I am not inclined to defend Harper, but whenever an senator in waiting exists he appoints them when the space opens up. It is constitutionally difficult to make any real changes to the senate. This is made especially true in a minority government. He has been better than other governments in this regard. Which isn’t saying alot.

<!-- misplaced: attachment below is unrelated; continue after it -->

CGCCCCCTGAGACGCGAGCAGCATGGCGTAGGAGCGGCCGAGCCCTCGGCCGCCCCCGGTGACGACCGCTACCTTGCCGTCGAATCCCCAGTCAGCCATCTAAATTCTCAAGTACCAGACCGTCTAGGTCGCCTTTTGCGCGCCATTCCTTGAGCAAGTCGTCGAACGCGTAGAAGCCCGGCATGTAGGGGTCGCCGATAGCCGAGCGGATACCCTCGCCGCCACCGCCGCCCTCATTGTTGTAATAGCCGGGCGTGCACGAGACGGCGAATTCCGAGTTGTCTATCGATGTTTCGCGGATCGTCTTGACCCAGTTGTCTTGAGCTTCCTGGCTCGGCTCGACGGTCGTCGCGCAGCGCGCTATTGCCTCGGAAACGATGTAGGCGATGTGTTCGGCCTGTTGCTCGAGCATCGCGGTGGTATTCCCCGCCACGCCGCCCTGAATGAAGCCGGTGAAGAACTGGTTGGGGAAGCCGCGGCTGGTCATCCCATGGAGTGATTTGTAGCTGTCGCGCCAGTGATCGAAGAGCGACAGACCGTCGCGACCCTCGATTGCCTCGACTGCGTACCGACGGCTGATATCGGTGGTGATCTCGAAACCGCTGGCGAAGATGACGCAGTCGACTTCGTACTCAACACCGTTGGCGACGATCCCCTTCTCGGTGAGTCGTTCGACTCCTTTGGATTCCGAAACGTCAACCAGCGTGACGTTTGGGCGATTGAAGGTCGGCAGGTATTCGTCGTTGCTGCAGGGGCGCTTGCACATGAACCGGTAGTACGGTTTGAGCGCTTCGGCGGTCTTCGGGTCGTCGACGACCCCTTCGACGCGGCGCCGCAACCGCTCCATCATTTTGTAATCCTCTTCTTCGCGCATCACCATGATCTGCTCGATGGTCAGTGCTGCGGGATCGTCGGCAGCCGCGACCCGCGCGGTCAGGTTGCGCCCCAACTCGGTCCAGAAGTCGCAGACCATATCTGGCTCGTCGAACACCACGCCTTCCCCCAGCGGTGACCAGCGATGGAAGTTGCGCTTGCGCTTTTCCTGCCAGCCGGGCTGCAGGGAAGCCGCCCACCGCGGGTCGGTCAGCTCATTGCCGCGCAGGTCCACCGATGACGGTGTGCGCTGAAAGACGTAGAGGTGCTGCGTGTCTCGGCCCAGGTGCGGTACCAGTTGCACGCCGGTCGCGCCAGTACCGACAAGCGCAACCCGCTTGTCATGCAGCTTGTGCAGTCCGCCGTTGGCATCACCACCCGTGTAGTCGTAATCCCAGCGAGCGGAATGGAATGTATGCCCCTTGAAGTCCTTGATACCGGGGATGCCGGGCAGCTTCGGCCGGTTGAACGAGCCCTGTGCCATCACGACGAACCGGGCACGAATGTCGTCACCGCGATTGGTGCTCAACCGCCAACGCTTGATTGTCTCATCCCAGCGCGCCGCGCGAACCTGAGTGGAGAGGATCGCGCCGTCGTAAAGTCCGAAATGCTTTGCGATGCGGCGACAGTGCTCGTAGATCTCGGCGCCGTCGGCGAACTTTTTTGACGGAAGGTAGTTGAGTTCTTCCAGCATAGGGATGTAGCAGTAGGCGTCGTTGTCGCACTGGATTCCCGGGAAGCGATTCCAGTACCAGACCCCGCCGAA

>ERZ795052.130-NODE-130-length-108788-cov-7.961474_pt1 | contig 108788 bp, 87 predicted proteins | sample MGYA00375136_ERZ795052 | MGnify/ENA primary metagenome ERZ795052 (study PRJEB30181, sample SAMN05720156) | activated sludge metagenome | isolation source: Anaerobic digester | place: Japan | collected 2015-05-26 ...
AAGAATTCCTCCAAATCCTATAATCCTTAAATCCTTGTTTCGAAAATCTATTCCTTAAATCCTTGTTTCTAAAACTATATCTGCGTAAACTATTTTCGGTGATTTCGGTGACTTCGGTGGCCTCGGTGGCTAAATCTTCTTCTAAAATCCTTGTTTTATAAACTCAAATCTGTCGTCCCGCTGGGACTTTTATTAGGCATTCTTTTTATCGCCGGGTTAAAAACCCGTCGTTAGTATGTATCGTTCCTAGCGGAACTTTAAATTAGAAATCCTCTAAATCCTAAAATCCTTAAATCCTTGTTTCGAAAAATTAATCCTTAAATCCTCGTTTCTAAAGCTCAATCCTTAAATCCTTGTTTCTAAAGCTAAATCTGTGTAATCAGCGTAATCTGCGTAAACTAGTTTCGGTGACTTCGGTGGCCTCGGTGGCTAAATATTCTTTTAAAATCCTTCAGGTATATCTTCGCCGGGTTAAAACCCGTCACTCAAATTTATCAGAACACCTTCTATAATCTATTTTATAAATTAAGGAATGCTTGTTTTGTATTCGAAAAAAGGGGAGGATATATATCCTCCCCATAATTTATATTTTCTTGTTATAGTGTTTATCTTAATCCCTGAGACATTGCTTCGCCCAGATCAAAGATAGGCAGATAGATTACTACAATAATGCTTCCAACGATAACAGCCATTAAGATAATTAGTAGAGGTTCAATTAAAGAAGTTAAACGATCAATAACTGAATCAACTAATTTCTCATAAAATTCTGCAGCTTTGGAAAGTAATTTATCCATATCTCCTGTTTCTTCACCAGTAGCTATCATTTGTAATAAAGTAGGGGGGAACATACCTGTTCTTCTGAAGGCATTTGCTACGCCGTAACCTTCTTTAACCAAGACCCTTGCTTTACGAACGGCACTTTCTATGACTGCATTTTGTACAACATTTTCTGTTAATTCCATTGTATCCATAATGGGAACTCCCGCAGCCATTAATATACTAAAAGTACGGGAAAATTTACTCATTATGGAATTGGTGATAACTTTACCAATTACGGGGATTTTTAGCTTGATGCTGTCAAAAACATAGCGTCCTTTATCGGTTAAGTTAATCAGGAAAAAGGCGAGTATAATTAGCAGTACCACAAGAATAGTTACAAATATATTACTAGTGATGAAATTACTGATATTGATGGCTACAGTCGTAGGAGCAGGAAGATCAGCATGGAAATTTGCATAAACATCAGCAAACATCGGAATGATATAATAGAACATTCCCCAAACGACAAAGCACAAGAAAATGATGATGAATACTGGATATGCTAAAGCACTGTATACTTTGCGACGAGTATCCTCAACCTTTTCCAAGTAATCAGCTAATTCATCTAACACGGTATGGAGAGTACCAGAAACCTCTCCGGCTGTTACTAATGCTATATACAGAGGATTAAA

There have been 105 prorogations of parliament during confederation. This works out to be 1.3 per year. The last one was 1 year and 1 month ago. Of the three you mentioned 1 was for an election. Which Harper chose to call, (a mistake in my mind), 1 was to prevent an election that was cause by the stubbornness of the Harper government AND Dion’s feeble attempt to justify his leadership of the liberal party. Then there is this one, which is pretty close to the historical average between prorogation of parliament. This is likely chosen for political reasons as I think the Olympics are merely a pretense. However, of the list of bills on the table, some I would actually like to die, most are irrelevant (Do we really care about free trade with Jordan) and the only one that is of any potential importance is the back to work legislation for CN. There is a list on the LeaderPost site.